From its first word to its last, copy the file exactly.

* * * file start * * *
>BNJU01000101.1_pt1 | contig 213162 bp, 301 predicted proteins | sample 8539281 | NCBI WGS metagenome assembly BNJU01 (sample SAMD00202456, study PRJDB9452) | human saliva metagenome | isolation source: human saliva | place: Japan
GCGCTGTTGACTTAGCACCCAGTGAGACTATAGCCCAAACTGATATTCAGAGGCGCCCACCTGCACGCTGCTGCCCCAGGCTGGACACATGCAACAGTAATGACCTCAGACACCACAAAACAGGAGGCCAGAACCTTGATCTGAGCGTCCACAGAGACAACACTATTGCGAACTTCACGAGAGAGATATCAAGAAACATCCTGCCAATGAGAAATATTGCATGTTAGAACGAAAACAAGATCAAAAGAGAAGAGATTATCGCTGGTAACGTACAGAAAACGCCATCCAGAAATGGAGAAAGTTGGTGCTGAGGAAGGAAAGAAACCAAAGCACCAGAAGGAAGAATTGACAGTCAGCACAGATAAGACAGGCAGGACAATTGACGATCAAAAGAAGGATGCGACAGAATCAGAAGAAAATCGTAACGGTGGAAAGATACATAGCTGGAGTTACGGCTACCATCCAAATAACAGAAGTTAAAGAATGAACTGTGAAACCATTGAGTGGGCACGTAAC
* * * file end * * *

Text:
>BNJU01000101.1_pt1 | contig 213162 bp, 301 predicted proteins | sample 8539281 | NCBI WGS metagenome assembly BNJU01 (sample SAMD00202456, study PRJDB9452) | human saliva metagenome | isolation source: human saliva | place: Japan
GCGCTGTTGACTTAGCACCCAGTGAGACTATAGCCCAAACTGATATTCAGAGGCGCCCACCTGCACGCTGCTGCCCCAGGCTGGACACATGCAACAGTAATGACCTCAGACACCACAAAACAGGAGGCCAGAACCTTGATCTGAGCGTCCACAGAGACAACACTATTGCGAACTTCACGAGAGAGATATCAAGAAACATCCTGCCAATGAGAAATATTGCATGTTAGAACGAAAACAAGATCAAAAGAGAAGAGATTATCGCTGGTAACGTACAGAAAACGCCATCCAGAAATGGAGAAAGTTGGTGCTGAGGAAGGAAAGAAACCAAAGCACCAGAAGGAAGAATTGACAGTCAGCACAGATAAGACAGGCAGGACAATTGACGATCAAAAGAAGGATGCGACAGAATCAGAAGAAAATCGTAACGGTGGAAAGATACATAGCTGGAGTTACGGCTACCATCCAAATAACAGAAGTTAAAGAATGAACTGTGAAACCATTGAGTGGGCACGTAAC